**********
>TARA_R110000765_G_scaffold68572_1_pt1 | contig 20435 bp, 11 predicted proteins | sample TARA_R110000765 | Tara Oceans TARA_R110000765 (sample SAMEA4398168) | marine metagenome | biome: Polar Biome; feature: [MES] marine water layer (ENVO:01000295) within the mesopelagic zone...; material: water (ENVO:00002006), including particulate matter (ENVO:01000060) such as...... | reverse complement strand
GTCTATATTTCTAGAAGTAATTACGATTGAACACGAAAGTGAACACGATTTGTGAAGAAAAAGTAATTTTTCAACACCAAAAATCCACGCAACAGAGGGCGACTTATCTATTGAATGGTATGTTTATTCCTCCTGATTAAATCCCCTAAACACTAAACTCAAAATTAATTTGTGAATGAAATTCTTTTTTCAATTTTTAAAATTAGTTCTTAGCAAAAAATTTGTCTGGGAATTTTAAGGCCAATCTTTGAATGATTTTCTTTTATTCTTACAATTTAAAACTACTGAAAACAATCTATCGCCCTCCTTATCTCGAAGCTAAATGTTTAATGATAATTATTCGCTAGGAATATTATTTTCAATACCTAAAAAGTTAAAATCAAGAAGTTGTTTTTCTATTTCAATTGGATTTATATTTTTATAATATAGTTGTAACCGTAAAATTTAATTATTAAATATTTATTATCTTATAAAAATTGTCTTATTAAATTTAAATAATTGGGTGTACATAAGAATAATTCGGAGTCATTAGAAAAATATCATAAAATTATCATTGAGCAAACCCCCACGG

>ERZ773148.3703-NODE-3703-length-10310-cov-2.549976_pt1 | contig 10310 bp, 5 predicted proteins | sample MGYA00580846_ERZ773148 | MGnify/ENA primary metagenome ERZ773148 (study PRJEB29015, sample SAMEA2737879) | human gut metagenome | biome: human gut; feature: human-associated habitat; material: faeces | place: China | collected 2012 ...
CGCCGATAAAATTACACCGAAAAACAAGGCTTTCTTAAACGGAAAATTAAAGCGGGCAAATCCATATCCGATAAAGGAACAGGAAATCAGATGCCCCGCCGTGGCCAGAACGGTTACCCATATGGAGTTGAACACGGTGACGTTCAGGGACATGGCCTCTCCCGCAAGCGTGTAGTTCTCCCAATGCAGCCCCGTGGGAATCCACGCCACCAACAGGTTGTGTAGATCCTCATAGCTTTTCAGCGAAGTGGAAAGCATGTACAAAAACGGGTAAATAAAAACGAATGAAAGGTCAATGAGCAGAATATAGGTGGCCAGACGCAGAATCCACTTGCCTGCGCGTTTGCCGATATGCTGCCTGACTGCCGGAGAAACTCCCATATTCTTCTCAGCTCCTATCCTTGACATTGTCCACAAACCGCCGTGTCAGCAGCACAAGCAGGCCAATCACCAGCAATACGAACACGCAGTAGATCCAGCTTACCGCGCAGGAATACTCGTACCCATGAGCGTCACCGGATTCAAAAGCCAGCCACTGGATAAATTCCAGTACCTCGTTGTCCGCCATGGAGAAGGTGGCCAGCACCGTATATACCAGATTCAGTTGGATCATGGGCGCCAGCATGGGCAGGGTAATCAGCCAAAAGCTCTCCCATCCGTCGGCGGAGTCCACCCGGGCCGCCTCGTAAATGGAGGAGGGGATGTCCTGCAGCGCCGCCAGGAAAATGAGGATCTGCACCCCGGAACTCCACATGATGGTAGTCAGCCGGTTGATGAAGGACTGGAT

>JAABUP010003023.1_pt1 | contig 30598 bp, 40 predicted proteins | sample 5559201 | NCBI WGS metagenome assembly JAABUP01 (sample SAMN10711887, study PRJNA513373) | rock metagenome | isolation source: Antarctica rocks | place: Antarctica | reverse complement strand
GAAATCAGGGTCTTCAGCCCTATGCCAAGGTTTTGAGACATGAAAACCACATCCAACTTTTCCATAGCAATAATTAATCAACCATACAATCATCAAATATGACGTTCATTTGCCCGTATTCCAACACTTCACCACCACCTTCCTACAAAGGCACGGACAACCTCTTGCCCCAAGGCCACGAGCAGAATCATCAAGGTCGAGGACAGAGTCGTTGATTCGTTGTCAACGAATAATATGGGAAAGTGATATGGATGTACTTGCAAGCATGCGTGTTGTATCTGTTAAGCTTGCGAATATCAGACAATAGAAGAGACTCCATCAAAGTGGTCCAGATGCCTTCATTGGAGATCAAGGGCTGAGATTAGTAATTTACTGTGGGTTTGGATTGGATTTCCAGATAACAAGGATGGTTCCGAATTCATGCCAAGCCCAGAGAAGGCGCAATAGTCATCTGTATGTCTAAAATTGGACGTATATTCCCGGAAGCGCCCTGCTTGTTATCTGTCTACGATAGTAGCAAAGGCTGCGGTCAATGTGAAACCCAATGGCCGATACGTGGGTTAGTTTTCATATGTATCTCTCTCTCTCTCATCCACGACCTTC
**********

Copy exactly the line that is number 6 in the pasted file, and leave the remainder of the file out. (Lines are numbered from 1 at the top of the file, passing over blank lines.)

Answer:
GAAATCAGGGTCTTCAGCCCTATGCCAAGGTTTTGAGACATGAAAACCACATCCAACTTTTCCATAGCAATAATTAATCAACCATACAATCATCAAATATGACGTTCATTTGCCCGTATTCCAACACTTCACCACCACCTTCCTACAAAGGCACGGACAACCTCTTGCCCCAAGGCCACGAGCAGAATCATCAAGGTCGAGGACAGAGTCGTTGATTCGTTGTCAACGAATAATATGGGAAAGTGATATGGATGTACTTGCAAGCATGCGTGTTGTATCTGTTAAGCTTGCGAATATCAGACAATAGAAGAGACTCCATCAAAGTGGTCCAGATGCCTTCATTGGAGATCAAGGGCTGAGATTAGTAATTTACTGTGGGTTTGGATTGGATTTCCAGATAACAAGGATGGTTCCGAATTCATGCCAAGCCCAGAGAAGGCGCAATAGTCATCTGTATGTCTAAAATTGGACGTATATTCCCGGAAGCGCCCTGCTTGTTATCTGTCTACGATAGTAGCAAAGGCTGCGGTCAATGTGAAACCCAATGGCCGATACGTGGGTTAGTTTTCATATGTATCTCTCTCTCTCTCATCCACGACCTTC